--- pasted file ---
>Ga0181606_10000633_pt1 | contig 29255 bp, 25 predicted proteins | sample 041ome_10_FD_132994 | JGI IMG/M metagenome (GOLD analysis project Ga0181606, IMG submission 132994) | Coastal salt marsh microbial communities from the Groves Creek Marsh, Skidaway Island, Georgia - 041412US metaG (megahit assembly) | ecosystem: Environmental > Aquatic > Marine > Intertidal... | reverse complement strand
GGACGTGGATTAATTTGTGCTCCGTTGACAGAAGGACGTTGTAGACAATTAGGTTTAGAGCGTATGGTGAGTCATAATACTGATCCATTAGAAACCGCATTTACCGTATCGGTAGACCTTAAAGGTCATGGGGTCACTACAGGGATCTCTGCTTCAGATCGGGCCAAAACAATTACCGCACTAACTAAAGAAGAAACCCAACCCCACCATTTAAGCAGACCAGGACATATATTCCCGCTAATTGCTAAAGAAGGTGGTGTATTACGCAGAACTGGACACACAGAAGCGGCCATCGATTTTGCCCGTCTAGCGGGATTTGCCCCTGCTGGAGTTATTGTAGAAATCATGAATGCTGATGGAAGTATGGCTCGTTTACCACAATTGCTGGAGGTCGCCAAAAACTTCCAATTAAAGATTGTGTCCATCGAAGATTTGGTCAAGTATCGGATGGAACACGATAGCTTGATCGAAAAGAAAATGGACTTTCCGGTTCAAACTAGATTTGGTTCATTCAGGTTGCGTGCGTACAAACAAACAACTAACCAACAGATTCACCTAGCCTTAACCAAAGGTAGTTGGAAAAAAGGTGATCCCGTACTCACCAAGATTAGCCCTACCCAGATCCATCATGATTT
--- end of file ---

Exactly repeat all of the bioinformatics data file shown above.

>Ga0181606_10000633_pt1 | contig 29255 bp, 25 predicted proteins | sample 041ome_10_FD_132994 | JGI IMG/M metagenome (GOLD analysis project Ga0181606, IMG submission 132994) | Coastal salt marsh microbial communities from the Groves Creek Marsh, Skidaway Island, Georgia - 041412US metaG (megahit assembly) | ecosystem: Environmental > Aquatic > Marine > Intertidal... | reverse complement strand
GGACGTGGATTAATTTGTGCTCCGTTGACAGAAGGACGTTGTAGACAATTAGGTTTAGAGCGTATGGTGAGTCATAATACTGATCCATTAGAAACCGCATTTACCGTATCGGTAGACCTTAAAGGTCATGGGGTCACTACAGGGATCTCTGCTTCAGATCGGGCCAAAACAATTACCGCACTAACTAAAGAAGAAACCCAACCCCACCATTTAAGCAGACCAGGACATATATTCCCGCTAATTGCTAAAGAAGGTGGTGTATTACGCAGAACTGGACACACAGAAGCGGCCATCGATTTTGCCCGTCTAGCGGGATTTGCCCCTGCTGGAGTTATTGTAGAAATCATGAATGCTGATGGAAGTATGGCTCGTTTACCACAATTGCTGGAGGTCGCCAAAAACTTCCAATTAAAGATTGTGTCCATCGAAGATTTGGTCAAGTATCGGATGGAACACGATAGCTTGATCGAAAAGAAAATGGACTTTCCGGTTCAAACTAGATTTGGTTCATTCAGGTTGCGTGCGTACAAACAAACAACTAACCAACAGATTCACCTAGCCTTAACCAAAGGTAGTTGGAAAAAAGGTGATCCCGTACTCACCAAGATTAGCCCTACCCAGATCCATCATGATTT